Indiana Jones and the Kingdom of the Crystal Skull
Running Time 124 minutes
Written by David Koepp
Directed by Steven Spielberg
Starring Harrison Ford, Cate Blanchett, Shia LaBeouf
As summer time-wasters go, the latest Indiana Jones will go in record time, if you ask me. Steven Spielberg’s Indiana Jones and the Kingdom of the Crystal Skull, the first chapter in the series since 1989, is a four-star yawn. Harrison Ford started this fairy-tale franchise 27 years ago. At 65, he looks pretty darn trim, but why doesn’t he stop dyeing his hair? Sometimes it’s a rugged, manly silver. In the next scene it looks like he’s wearing a champagne rinse from Elizabeth Arden. Finally it turns orange as a Sunkist popsicle. Whatever else we expect from Indiana Jones, we don’t want him to look like Lucille Ball.
The movie itself makes no sense, but what escapist summer movie does? It’s now 1957 in a secret military base in either Nevada or New Mexico (the movie is not too clear on the subject of details), closed for atomic weapons testing. An Air Force hangar is captured by Communist agents, led by Cate Blanchett as Stalin’s favorite Russian scientist in Buster Brown bangs. Out of a trunk in a deserted warehouse comes Indy, who stages a noisy, knuckle-cracking fight that sets off a nuclear reactor and blows up everything except his trademark brown fedora. It’s one close call too many, so Indy retires from cracking whips and battling pits of hissing cobras, and goes to work as a college professor teaching a course in archaeology. Now called Colonel Jones by the dean (Jim Broadbent), he learns that his recent activities exterminating Russians have led the U.S. government to suspect him of treason (aiding K.G.B. agents on American soil, or something like that), and the college is forced to fire him. Falsely accused, hopping mad and heading out of town, the disgraced Indy runs into a brash young hotshot in motorcycle leather named Mutt (Shia LaBeouf, who looks alarmingly like Bobby Darin). Mutt’s got a proposition: Hire me and I’ll lead you to a mythical lost city in the Amazon built entirely of gold, with scientific architecture that will not be discovered for 5,000 years! There’s a secret, see, about 13 crystal skulls protected by the living dead, one of which was stolen around the time Moses either parted the Red Sea or Charlton Heston made his screen debut, whichever came first. The kid’s mother, who disappeared in the jungle, has sent him a letter written in an ancient alphabet only Indy can decode. Find the temple and he’ll find his missing Mom! Find the missing skull and Indy will make archaeological history! Of course, Ms. Blanchett, the archfiend with the bad accent, who miraculously survived the nuclear blast in Nevada (which is now referred to as New Mexico), wants Indy to translate for the Soviets, so she can discover the power of spiritual energy and control the universe. Huh? Best not to ask questions.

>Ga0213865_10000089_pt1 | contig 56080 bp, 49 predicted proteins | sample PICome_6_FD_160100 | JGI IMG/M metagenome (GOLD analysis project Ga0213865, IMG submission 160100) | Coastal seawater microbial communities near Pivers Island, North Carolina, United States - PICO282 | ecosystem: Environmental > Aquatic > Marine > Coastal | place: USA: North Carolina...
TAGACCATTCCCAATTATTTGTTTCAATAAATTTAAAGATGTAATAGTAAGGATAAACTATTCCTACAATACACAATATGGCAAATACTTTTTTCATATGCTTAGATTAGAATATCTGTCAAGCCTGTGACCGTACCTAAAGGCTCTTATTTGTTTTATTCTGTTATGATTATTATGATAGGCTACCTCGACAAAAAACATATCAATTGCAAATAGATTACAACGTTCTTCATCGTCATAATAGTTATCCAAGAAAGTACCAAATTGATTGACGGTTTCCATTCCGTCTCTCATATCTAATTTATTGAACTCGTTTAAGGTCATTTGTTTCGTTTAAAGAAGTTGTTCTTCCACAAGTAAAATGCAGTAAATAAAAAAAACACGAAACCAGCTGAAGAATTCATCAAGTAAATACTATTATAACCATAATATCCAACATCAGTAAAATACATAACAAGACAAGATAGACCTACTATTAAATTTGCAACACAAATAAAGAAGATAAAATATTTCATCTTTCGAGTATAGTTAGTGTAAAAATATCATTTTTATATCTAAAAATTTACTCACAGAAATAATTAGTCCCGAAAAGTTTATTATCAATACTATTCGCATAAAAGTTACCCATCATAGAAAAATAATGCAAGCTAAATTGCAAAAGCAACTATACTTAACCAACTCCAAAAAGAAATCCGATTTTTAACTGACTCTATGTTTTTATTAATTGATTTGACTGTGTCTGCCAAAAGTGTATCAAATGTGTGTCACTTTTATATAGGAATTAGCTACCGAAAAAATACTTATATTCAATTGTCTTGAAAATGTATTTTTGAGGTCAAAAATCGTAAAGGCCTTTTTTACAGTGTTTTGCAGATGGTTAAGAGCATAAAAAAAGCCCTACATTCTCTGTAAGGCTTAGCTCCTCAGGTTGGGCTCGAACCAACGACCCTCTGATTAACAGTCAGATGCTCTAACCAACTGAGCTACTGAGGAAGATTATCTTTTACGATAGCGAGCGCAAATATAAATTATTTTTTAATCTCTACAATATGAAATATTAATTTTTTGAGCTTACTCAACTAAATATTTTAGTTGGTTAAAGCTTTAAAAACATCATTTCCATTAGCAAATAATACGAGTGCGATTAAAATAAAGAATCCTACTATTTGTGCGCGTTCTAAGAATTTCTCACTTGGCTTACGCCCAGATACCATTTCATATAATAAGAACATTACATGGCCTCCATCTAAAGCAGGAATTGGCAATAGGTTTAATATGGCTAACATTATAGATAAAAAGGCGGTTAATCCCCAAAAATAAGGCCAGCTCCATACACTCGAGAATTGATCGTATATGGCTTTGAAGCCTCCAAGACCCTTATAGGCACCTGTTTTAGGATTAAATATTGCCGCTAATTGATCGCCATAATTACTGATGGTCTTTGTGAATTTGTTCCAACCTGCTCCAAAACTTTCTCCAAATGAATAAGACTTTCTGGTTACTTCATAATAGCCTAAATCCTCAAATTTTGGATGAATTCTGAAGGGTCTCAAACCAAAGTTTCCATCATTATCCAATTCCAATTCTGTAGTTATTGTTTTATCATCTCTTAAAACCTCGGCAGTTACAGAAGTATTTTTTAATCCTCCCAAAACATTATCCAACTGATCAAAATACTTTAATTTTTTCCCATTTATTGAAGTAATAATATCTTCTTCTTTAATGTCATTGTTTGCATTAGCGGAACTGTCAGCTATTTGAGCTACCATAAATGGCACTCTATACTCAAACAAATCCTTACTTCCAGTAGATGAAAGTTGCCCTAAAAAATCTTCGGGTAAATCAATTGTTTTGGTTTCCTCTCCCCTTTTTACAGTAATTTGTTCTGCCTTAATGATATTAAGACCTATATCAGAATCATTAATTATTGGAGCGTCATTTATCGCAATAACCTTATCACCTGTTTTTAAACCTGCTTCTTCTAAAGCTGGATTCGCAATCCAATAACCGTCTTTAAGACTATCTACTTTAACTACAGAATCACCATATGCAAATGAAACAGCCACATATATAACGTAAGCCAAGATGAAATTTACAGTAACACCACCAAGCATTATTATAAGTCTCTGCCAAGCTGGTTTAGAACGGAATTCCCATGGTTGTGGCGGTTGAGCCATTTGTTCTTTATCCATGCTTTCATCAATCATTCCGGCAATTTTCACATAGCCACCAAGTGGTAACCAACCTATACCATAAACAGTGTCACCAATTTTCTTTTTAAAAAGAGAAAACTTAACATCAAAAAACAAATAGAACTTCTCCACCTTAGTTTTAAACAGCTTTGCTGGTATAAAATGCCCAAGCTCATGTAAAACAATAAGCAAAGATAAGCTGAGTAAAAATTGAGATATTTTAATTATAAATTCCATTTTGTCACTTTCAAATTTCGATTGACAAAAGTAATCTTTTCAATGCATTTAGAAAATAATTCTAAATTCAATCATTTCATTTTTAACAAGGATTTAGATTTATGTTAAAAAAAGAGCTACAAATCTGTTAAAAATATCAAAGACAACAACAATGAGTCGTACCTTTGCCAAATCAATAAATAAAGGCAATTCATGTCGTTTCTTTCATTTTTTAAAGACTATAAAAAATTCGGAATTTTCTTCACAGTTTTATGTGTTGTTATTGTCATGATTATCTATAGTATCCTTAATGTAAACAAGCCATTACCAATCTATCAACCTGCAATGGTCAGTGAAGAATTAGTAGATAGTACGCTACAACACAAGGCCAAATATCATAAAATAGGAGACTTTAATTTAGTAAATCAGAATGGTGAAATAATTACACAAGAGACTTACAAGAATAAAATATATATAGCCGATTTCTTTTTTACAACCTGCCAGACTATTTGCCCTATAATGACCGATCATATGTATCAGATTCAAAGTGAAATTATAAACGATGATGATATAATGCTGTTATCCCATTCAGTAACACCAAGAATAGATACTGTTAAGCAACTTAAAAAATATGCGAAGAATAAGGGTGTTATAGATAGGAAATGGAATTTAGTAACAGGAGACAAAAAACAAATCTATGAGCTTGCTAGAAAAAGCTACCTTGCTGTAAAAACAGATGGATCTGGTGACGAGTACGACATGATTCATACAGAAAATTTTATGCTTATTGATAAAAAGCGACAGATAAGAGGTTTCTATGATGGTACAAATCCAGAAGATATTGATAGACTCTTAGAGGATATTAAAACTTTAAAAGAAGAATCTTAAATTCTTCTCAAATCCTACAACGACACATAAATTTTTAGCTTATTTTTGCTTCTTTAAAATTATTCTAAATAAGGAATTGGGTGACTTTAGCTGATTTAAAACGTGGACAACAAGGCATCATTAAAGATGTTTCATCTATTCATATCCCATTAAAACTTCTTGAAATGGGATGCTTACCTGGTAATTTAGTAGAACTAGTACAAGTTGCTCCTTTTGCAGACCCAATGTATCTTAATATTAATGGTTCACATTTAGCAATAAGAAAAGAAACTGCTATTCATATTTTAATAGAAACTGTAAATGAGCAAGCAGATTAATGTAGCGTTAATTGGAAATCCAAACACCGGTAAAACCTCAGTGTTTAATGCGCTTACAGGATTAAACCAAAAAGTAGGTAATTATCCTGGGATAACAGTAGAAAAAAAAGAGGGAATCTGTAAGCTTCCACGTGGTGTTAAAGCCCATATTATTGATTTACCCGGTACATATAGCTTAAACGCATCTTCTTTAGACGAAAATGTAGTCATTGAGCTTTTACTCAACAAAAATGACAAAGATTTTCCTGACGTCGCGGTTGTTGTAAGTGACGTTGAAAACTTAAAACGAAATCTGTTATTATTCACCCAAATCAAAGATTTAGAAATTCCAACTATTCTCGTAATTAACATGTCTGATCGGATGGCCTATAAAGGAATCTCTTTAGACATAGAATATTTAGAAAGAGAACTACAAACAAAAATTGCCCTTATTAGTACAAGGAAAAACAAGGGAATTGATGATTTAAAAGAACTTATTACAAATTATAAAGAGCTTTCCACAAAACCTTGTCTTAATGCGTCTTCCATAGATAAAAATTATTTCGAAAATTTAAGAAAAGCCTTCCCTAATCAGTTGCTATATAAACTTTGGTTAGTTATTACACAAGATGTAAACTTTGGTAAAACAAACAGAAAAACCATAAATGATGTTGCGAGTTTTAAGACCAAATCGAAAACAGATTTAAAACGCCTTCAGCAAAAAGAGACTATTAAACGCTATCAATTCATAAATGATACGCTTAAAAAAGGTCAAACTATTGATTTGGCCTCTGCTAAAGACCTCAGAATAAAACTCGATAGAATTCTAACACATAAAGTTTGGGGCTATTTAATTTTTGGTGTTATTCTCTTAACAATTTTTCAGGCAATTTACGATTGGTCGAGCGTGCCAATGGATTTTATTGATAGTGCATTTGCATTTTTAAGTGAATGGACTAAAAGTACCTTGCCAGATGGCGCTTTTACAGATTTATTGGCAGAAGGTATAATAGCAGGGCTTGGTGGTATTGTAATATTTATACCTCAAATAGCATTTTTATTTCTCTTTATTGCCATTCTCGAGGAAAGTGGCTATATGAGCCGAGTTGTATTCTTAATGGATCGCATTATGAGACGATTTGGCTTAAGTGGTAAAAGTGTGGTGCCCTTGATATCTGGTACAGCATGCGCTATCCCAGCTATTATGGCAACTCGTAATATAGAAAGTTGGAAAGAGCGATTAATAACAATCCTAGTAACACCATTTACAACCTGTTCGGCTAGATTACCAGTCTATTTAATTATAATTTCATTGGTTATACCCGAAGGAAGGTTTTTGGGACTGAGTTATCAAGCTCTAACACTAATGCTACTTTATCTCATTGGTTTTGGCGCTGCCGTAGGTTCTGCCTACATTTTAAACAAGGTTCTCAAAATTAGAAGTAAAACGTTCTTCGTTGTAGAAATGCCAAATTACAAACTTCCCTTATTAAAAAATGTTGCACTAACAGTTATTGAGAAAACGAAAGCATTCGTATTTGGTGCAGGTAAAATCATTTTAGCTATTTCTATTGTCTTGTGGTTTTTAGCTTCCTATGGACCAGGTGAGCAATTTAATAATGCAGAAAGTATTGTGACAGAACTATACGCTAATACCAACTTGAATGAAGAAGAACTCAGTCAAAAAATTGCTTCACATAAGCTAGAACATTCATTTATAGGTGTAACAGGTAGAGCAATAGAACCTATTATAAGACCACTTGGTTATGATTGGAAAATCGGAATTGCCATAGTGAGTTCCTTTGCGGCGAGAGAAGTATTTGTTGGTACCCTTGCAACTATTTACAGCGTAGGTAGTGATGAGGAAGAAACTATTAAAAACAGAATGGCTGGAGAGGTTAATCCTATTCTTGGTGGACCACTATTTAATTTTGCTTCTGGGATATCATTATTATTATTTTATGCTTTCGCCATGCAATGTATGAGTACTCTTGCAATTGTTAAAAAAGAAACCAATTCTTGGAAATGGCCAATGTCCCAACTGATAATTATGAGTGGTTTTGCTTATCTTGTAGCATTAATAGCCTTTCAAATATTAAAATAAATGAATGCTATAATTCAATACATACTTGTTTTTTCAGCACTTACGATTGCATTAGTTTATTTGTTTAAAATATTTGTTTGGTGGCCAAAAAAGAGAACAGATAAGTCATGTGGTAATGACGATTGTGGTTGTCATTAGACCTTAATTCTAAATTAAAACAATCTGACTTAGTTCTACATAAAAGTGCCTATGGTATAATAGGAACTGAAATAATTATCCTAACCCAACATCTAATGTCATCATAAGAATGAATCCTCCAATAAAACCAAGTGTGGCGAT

To make a long and very boring story short, the trail leads from a campus malt shop all the way to Peru and the burial place of the conquistador who escaped with the crystal skull—a place that may have been built by aliens that look exactly like E.T. Mr. Spielberg is smart. Never throws away his old props, puppets, or storyboards. Never know when he might need them again.
Of course, Mutt’s mother turns out to be—are you sitting down?—Indy’s long-lost girlfriend Marion (welcome back, Karen Allen). Incredulously, Mutt himself turns out to be—are you lying down?—but never mind. The script isn’t very careful about logic or coherence. The important thing is the stunts, which are a long time arriving, and all seem to have been recycled from previous (and better) Indiana Jones movies. There’s a sword fight on two separate vehicles speeding through the jungle, an attack by natives with poison darts, three death-defying crashes over waterfalls in a Jeep, a plague of man-eating red ants and a rescue by monkeys who teach Mutt to swing on vines like Bomba the Jungle Boy. Nobody suffers any wound more serious than a razor burn, and Indy always finds his fedora. It’s as contrived and convoluted as all the other Indiana Jones movies, but not as much fun.
I finally left when E.T., Ms. Blanchett in her Buster Brown bangs, and the 13 crystal skulls disappeared not only into space, but “the space between spaces.” Even when he’s dishing up corn, the director of directors usually spreads it coherently. Not this time. George Lucas’ story line is impossible to follow, and I don’t know what to make of the abysmal script by David Koepp, who once wrote dazzling, original and imaginative screenplays (Apartment Zero remains one of my favorite movies of all time) before he discovered Jurassic Park, Spider-Man, Mission: Impossible and money. This movie appears to have been written in hieroglyphics. Long on rhetoric and short on thrills, it’s an Indiana Jones adventure they all seemed to be making up as they went along.